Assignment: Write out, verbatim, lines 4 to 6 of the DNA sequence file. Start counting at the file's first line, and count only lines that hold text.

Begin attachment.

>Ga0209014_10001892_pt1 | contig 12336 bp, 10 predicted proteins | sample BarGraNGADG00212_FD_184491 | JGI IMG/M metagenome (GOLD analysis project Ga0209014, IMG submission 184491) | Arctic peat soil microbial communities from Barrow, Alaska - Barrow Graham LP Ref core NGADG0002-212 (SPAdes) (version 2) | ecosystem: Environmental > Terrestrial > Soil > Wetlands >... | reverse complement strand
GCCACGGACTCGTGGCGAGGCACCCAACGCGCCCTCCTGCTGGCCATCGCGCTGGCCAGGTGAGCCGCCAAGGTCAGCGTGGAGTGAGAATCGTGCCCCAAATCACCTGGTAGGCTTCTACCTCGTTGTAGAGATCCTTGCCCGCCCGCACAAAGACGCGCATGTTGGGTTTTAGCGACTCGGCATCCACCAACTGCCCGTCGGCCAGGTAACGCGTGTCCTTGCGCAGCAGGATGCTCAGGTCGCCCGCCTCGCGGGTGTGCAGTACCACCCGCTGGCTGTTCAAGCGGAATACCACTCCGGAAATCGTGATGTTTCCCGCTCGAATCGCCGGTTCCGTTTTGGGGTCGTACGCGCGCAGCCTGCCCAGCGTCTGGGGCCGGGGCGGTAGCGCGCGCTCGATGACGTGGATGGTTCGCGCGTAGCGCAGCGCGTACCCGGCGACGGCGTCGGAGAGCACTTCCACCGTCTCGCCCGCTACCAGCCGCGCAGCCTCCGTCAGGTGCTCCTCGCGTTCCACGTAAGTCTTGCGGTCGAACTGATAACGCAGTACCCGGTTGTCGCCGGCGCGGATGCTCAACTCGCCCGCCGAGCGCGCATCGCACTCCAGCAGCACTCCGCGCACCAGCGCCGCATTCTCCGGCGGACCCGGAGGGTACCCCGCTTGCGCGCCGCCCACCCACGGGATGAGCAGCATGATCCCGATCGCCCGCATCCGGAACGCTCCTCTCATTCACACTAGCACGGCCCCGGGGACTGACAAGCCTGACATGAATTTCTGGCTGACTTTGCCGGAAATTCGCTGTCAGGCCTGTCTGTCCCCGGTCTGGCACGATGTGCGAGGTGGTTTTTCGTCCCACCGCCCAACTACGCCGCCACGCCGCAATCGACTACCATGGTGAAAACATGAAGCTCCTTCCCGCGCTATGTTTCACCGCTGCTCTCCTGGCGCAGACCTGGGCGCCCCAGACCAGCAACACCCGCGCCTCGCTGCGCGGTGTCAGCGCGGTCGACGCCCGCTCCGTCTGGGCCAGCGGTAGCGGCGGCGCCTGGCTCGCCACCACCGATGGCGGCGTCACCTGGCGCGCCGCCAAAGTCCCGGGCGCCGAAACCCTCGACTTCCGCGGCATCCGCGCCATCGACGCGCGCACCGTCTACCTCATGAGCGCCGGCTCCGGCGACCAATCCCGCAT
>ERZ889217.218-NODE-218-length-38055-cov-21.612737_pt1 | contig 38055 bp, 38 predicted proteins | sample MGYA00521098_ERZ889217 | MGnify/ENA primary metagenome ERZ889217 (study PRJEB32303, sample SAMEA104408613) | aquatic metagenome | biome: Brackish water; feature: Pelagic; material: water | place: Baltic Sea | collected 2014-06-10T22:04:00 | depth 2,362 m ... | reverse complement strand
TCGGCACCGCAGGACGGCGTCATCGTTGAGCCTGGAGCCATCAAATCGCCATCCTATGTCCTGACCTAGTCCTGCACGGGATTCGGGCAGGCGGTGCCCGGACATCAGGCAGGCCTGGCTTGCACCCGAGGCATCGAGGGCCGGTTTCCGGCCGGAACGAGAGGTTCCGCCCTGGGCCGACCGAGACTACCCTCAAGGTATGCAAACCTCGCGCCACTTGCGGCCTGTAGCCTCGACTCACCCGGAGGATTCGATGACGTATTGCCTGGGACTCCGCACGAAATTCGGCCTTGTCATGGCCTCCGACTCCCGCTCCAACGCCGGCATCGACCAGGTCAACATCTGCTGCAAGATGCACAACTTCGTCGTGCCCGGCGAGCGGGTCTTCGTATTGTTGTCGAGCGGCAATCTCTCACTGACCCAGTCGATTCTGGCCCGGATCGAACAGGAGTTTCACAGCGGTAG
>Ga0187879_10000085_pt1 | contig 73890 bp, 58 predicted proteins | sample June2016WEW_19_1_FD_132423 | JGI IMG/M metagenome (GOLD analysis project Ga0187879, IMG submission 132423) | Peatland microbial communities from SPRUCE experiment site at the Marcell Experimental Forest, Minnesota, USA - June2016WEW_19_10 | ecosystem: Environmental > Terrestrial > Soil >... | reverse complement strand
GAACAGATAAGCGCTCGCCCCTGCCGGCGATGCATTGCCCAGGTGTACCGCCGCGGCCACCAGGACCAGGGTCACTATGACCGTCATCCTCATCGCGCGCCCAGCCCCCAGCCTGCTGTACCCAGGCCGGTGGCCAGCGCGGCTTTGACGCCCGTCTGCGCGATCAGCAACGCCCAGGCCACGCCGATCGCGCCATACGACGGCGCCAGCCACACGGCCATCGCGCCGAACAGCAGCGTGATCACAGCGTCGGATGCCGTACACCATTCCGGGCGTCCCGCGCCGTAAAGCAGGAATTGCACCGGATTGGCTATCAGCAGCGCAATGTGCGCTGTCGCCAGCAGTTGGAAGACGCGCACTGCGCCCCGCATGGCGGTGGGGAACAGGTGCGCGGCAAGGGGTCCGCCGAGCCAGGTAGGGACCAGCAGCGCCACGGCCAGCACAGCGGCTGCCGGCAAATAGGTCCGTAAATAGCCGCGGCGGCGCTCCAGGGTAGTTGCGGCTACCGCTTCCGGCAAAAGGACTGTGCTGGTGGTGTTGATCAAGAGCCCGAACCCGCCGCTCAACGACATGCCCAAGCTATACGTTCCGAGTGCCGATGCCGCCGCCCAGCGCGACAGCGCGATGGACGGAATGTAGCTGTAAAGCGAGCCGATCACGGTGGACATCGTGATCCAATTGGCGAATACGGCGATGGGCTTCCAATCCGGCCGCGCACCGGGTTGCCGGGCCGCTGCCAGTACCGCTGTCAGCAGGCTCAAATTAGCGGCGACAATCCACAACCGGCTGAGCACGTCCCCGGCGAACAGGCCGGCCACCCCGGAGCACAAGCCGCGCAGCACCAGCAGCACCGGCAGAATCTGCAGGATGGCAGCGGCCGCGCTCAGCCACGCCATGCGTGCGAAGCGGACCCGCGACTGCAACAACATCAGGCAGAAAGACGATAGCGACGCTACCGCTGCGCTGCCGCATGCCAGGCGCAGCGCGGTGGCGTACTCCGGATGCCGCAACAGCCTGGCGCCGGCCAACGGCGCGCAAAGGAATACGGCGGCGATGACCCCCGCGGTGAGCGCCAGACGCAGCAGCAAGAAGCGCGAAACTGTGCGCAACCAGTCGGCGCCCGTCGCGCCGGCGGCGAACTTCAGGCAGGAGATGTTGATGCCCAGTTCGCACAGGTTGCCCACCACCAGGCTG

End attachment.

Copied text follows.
TCGGCACCGCAGGACGGCGTCATCGTTGAGCCTGGAGCCATCAAATCGCCATCCTATGTCCTGACCTAGTCCTGCACGGGATTCGGGCAGGCGGTGCCCGGACATCAGGCAGGCCTGGCTTGCACCCGAGGCATCGAGGGCCGGTTTCCGGCCGGAACGAGAGGTTCCGCCCTGGGCCGACCGAGACTACCCTCAAGGTATGCAAACCTCGCGCCACTTGCGGCCTGTAGCCTCGACTCACCCGGAGGATTCGATGACGTATTGCCTGGGACTCCGCACGAAATTCGGCCTTGTCATGGCCTCCGACTCCCGCTCCAACGCCGGCATCGACCAGGTCAACATCTGCTGCAAGATGCACAACTTCGTCGTGCCCGGCGAGCGGGTCTTCGTATTGTTGTCGAGCGGCAATCTCTCACTGACCCAGTCGATTCTGGCCCGGATCGAACAGGAGTTTCACAGCGGTAG
>Ga0187879_10000085_pt1 | contig 73890 bp, 58 predicted proteins | sample June2016WEW_19_1_FD_132423 | JGI IMG/M metagenome (GOLD analysis project Ga0187879, IMG submission 132423) | Peatland microbial communities from SPRUCE experiment site at the Marcell Experimental Forest, Minnesota, USA - June2016WEW_19_10 | ecosystem: Environmental > Terrestrial > Soil >... | reverse complement strand
GAACAGATAAGCGCTCGCCCCTGCCGGCGATGCATTGCCCAGGTGTACCGCCGCGGCCACCAGGACCAGGGTCACTATGACCGTCATCCTCATCGCGCGCCCAGCCCCCAGCCTGCTGTACCCAGGCCGGTGGCCAGCGCGGCTTTGACGCCCGTCTGCGCGATCAGCAACGCCCAGGCCACGCCGATCGCGCCATACGACGGCGCCAGCCACACGGCCATCGCGCCGAACAGCAGCGTGATCACAGCGTCGGATGCCGTACACCATTCCGGGCGTCCCGCGCCGTAAAGCAGGAATTGCACCGGATTGGCTATCAGCAGCGCAATGTGCGCTGTCGCCAGCAGTTGGAAGACGCGCACTGCGCCCCGCATGGCGGTGGGGAACAGGTGCGCGGCAAGGGGTCCGCCGAGCCAGGTAGGGACCAGCAGCGCCACGGCCAGCACAGCGGCTGCCGGCAAATAGGTCCGTAAATAGCCGCGGCGGCGCTCCAGGGTAGTTGCGGCTACCGCTTCCGGCAAAAGGACTGTGCTGGTGGTGTTGATCAAGAGCCCGAACCCGCCGCTCAACGACATGCCCAAGCTATACGTTCCGAGTGCCGATGCCGCCGCCCAGCGCGACAGCGCGATGGACGGAATGTAGCTGTAAAGCGAGCCGATCACGGTGGACATCGTGATCCAATTGGCGAATACGGCGATGGGCTTCCAATCCGGCCGCGCACCGGGTTGCCGGGCCGCTGCCAGTACCGCTGTCAGCAGGCTCAAATTAGCGGCGACAATCCACAACCGGCTGAGCACGTCCCCGGCGAACAGGCCGGCCACCCCGGAGCACAAGCCGCGCAGCACCAGCAGCACCGGCAGAATCTGCAGGATGGCAGCGGCCGCGCTCAGCCACGCCATGCGTGCGAAGCGGACCCGCGACTGCAACAACATCAGGCAGAAAGACGATAGCGACGCTACCGCTGCGCTGCCGCATGCCAGGCGCAGCGCGGTGGCGTACTCCGGATGCCGCAACAGCCTGGCGCCGGCCAACGGCGCGCAAAGGAATACGGCGGCGATGACCCCCGCGGTGAGCGCCAGACGCAGCAGCAAGAAGCGCGAAACTGTGCGCAACCAGTCGGCGCCCGTCGCGCCGGCGGCGAACTTCAGGCAGGAGATGTTGATGCCCAGTTCGCACAGGTTGCCCACCACCAGGCTG